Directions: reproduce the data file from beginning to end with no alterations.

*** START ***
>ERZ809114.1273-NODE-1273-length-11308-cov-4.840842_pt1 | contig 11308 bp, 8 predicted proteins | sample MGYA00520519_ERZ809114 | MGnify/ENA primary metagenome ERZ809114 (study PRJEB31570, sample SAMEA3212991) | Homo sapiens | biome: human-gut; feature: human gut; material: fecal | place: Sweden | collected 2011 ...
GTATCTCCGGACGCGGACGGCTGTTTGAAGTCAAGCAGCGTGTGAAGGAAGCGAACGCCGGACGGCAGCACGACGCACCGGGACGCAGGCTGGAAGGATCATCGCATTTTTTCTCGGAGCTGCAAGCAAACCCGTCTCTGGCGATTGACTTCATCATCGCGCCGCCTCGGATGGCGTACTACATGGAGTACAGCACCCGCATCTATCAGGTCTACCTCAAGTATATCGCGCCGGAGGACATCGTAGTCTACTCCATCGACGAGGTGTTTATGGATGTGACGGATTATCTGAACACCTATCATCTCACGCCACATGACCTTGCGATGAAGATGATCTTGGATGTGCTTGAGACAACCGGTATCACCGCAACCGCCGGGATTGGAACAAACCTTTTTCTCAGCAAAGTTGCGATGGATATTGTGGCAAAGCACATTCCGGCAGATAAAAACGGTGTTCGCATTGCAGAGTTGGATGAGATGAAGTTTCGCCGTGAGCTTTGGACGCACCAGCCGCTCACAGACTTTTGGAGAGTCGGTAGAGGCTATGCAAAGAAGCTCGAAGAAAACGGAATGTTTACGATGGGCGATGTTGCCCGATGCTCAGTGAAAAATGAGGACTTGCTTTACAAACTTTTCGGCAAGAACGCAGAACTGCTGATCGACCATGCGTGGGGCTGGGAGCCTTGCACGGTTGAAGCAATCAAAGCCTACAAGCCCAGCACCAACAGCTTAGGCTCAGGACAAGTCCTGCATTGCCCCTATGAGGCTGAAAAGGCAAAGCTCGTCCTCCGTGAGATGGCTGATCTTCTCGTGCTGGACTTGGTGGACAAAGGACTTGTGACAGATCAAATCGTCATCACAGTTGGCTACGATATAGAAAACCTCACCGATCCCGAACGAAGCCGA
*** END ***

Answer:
>ERZ809114.1273-NODE-1273-length-11308-cov-4.840842_pt1 | contig 11308 bp, 8 predicted proteins | sample MGYA00520519_ERZ809114 | MGnify/ENA primary metagenome ERZ809114 (study PRJEB31570, sample SAMEA3212991) | Homo sapiens | biome: human-gut; feature: human gut; material: fecal | place: Sweden | collected 2011 ...
GTATCTCCGGACGCGGACGGCTGTTTGAAGTCAAGCAGCGTGTGAAGGAAGCGAACGCCGGACGGCAGCACGACGCACCGGGACGCAGGCTGGAAGGATCATCGCATTTTTTCTCGGAGCTGCAAGCAAACCCGTCTCTGGCGATTGACTTCATCATCGCGCCGCCTCGGATGGCGTACTACATGGAGTACAGCACCCGCATCTATCAGGTCTACCTCAAGTATATCGCGCCGGAGGACATCGTAGTCTACTCCATCGACGAGGTGTTTATGGATGTGACGGATTATCTGAACACCTATCATCTCACGCCACATGACCTTGCGATGAAGATGATCTTGGATGTGCTTGAGACAACCGGTATCACCGCAACCGCCGGGATTGGAACAAACCTTTTTCTCAGCAAAGTTGCGATGGATATTGTGGCAAAGCACATTCCGGCAGATAAAAACGGTGTTCGCATTGCAGAGTTGGATGAGATGAAGTTTCGCCGTGAGCTTTGGACGCACCAGCCGCTCACAGACTTTTGGAGAGTCGGTAGAGGCTATGCAAAGAAGCTCGAAGAAAACGGAATGTTTACGATGGGCGATGTTGCCCGATGCTCAGTGAAAAATGAGGACTTGCTTTACAAACTTTTCGGCAAGAACGCAGAACTGCTGATCGACCATGCGTGGGGCTGGGAGCCTTGCACGGTTGAAGCAATCAAAGCCTACAAGCCCAGCACCAACAGCTTAGGCTCAGGACAAGTCCTGCATTGCCCCTATGAGGCTGAAAAGGCAAAGCTCGTCCTCCGTGAGATGGCTGATCTTCTCGTGCTGGACTTGGTGGACAAAGGACTTGTGACAGATCAAATCGTCATCACAGTTGGCTACGATATAGAAAACCTCACCGATCCCGAACGAAGCCGA